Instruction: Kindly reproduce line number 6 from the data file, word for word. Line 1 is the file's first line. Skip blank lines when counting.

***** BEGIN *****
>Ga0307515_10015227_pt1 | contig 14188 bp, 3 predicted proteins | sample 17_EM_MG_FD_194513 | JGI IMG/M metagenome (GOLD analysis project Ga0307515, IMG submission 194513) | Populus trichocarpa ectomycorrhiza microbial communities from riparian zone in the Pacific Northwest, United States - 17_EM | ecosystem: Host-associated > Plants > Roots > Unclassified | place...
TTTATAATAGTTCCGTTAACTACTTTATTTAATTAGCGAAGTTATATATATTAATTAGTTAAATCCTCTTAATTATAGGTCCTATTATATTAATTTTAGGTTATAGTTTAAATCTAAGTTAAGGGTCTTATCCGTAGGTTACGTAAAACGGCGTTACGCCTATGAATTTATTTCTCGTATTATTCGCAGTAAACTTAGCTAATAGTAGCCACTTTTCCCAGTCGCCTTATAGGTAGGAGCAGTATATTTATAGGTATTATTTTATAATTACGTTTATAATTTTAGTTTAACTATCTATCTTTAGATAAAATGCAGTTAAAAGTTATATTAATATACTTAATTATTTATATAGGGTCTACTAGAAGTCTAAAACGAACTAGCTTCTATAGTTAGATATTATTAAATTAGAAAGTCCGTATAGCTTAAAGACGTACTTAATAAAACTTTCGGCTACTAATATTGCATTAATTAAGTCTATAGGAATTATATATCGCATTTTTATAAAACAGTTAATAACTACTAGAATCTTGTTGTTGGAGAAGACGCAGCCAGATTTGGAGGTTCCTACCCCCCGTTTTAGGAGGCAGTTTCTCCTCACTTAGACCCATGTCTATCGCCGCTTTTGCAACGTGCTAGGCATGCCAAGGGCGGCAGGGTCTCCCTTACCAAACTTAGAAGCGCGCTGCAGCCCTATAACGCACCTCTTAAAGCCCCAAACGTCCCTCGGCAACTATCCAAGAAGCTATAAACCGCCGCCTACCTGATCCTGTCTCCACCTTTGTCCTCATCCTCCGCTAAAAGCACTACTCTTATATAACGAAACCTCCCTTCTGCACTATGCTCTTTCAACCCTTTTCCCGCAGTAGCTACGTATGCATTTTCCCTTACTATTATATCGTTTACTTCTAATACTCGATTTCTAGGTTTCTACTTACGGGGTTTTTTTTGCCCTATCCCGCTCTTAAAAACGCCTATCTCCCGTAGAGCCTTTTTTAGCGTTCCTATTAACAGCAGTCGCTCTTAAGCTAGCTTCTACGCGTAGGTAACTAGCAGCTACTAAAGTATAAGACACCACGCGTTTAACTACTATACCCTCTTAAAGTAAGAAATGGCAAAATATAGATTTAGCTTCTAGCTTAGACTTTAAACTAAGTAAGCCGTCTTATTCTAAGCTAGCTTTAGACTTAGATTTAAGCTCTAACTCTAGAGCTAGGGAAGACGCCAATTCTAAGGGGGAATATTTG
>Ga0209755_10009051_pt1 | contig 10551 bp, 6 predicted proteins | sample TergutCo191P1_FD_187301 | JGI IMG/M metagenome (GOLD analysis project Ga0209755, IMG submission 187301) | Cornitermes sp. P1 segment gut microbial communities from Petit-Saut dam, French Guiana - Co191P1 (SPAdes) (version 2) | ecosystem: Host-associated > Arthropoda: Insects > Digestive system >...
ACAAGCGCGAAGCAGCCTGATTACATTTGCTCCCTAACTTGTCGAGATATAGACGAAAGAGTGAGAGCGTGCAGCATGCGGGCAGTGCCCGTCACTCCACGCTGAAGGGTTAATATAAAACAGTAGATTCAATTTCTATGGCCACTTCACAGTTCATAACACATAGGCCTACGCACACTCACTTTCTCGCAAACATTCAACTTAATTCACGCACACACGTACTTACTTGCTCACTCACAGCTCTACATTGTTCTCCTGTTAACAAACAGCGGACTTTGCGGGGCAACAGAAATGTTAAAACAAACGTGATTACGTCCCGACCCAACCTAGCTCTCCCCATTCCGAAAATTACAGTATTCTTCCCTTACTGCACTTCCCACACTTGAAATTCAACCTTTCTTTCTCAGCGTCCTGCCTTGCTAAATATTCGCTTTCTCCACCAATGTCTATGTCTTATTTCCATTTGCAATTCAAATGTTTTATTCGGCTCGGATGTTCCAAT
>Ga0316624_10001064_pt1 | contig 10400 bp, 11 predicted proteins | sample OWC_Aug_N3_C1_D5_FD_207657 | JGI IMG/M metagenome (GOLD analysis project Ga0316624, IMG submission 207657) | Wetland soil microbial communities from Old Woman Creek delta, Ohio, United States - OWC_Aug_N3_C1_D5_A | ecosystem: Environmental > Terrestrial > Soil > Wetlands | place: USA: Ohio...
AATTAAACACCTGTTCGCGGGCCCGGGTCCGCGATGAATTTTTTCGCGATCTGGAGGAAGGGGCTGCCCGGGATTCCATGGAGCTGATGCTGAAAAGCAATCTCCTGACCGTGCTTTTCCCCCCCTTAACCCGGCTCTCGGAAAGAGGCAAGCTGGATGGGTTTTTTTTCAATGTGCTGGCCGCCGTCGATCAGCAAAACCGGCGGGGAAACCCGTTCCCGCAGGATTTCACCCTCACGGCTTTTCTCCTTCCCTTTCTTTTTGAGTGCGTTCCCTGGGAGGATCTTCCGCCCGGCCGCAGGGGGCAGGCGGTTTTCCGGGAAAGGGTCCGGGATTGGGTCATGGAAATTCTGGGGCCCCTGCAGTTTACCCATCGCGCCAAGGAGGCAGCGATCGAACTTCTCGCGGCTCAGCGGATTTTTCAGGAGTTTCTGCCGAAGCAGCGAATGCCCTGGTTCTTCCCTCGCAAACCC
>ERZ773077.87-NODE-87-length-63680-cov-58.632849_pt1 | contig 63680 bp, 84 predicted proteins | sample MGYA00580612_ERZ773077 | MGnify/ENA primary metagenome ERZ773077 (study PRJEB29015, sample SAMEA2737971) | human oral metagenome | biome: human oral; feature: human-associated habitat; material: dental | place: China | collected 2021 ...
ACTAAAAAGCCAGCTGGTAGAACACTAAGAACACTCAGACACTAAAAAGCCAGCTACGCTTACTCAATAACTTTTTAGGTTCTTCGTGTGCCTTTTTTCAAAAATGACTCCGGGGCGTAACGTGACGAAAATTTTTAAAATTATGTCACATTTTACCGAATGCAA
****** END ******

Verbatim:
AATTAAACACCTGTTCGCGGGCCCGGGTCCGCGATGAATTTTTTCGCGATCTGGAGGAAGGGGCTGCCCGGGATTCCATGGAGCTGATGCTGAAAAGCAATCTCCTGACCGTGCTTTTCCCCCCCTTAACCCGGCTCTCGGAAAGAGGCAAGCTGGATGGGTTTTTTTTCAATGTGCTGGCCGCCGTCGATCAGCAAAACCGGCGGGGAAACCCGTTCCCGCAGGATTTCACCCTCACGGCTTTTCTCCTTCCCTTTCTTTTTGAGTGCGTTCCCTGGGAGGATCTTCCGCCCGGCCGCAGGGGGCAGGCGGTTTTCCGGGAAAGGGTCCGGGATTGGGTCATGGAAATTCTGGGGCCCCTGCAGTTTACCCATCGCGCCAAGGAGGCAGCGATCGAACTTCTCGCGGCTCAGCGGATTTTTCAGGAGTTTCTGCCGAAGCAGCGAATGCCCTGGTTCTTCCCTCGCAAACCC